Brian:00:50:55Certainly yeah. It’s tricky to answer that though. It’s nuanced to answer that because Artisan is one example, Diamond Hill runs too funds as well, what corporate credit and in high yield that are all in the same sort of vane, were smaller portfolios concentrated positions, look more like equity portfolios and that’s why I mentioned earlier, to me if I were to add one of these to my own portfolio I would treat these as equity risk. But you absolutely can because a lot of times credit coverage or credit due diligence is so time onerous for the analysts that you think about let’s say a team that is a broad market fund and they have to cover everything and the analyst has 60 names or 50 names on that list verses, and that team let’s say they’ve got 10 or 15 or 12 or whatever and it’s just they can just dedicate a lot more time and they’re not as rushed to cover everything coming in new issue market. All this stuff or sitting on too many credit committees, like a credit analyst and credit PM are pulled in so many different directions. Anything you can do to minimize that can be beneficial. Now, the other firms mentioned, …, PIMCO, BlackRock, they’ve got so many bodies that they can do all these things and still be good at it. But you need to know what game is it that your manager’s playing, in order to get it. Because you just need to fit that-
Mike:00:52:14It’s the politics of portfolio management. Can the analyst get the idea, run up to the portfolio manager get the approval to get the piece on the book? How flat is that management salad? There’s a lot of that in professional portfolio management that is an opportunity for excess return I think. Interesting point. How does ESG and I want to come back, how does ESG play a role in the bond market in bond portfolios?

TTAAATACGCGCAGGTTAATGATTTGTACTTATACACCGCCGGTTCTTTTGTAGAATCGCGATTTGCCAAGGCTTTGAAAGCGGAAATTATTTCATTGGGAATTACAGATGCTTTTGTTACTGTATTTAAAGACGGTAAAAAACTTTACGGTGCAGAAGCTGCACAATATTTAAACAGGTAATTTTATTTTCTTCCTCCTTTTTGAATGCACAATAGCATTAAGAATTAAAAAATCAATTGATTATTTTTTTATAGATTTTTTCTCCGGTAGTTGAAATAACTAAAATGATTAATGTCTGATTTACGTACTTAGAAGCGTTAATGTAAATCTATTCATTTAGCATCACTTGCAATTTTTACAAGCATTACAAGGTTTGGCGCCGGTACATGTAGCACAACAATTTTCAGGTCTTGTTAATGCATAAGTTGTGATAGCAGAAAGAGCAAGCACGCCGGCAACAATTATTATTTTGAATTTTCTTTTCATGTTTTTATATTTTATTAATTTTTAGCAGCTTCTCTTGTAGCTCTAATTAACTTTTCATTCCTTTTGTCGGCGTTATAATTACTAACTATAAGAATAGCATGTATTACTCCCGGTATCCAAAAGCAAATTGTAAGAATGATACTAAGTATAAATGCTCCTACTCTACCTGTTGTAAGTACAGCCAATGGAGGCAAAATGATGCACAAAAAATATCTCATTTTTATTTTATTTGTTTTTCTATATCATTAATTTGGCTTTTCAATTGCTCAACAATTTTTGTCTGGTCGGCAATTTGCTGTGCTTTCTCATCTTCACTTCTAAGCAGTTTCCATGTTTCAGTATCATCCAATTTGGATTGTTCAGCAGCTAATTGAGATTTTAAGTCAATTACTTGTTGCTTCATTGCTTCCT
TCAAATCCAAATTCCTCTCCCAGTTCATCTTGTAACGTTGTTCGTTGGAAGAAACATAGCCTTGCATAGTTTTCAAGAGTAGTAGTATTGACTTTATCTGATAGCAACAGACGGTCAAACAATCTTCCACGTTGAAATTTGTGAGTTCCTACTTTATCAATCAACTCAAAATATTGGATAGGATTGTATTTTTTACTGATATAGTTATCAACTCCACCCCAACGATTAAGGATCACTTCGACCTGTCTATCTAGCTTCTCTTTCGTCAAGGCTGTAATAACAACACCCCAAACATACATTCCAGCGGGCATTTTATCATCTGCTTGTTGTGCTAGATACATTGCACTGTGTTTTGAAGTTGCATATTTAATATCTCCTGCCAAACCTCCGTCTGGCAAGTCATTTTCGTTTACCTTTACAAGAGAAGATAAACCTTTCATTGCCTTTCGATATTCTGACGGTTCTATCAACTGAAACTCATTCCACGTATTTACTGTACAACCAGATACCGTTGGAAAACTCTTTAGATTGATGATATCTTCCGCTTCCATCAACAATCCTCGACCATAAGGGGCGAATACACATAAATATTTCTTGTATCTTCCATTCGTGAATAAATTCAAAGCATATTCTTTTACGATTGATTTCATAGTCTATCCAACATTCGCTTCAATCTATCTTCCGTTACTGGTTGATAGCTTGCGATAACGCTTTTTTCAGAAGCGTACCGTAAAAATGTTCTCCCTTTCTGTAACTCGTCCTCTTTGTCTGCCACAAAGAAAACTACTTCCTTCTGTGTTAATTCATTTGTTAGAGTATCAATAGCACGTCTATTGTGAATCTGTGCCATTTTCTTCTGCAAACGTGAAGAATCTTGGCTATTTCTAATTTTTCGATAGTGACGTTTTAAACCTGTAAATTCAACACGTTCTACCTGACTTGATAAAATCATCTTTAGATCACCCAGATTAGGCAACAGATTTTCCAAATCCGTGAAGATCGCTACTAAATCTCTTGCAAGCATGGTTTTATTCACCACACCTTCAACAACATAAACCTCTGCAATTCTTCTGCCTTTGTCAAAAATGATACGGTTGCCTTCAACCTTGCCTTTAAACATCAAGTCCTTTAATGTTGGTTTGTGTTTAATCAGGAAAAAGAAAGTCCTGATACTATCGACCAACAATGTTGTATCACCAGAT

Brian:00:52:46Sure. We recently, Morningstar recently came out with a new ESG rating which we call the ESG commitment level, which I will touch on in a second but to answer your question specifically what we’ve seen in ESG in fixed income is, the most interesting part of it in my opinion anyways is the impact side of it which is managers that are financing deals that have a very explicit ESG or impact investing goal which could be funding public housing or water rights or solar panels and so on. I find it more interesting at a personal level rather than just buying, like creating an equity screen and buying stuff that scores well but you’re still just buying the equity and maybe you’re punishing or rewarding good or bad actors. But it’s still just screening at the end of the day. Verses on the fixed income side which is really the place to do it this impact investing thing, where you’re targeting specific deals that have a very specific and measurable outcome at least ideally, according to whatever ESG lines that you’ve laid out for yourself.
Adam:00:53:55So it’s better to think about it as an expression of values than it is trying to extract some premium or as an investment objective, it’s more of a value subjective than an investment objective and if you think about it properly then you could do a better job.
Brian:00:54:15Yeah. It’s interesting that there aren’t that many fixed income funds that are doing this impact investing, there’s only a handful. I cover 2 or 3 of them. They’ve actually outperformed their peers, there has been a performance premium from these things but I think the reason why there has been-
Brian:00:54:35 Correct. So a lot of these things that they’re buying have been smaller deals that not everybody’s buying or that they’ve had a hand in structuring because they’re also often acting as the advisors on these deals. Suddenly you’ve got a deal flow pipeline and not everybody is buying it and you’ve got a nice premium you can collect.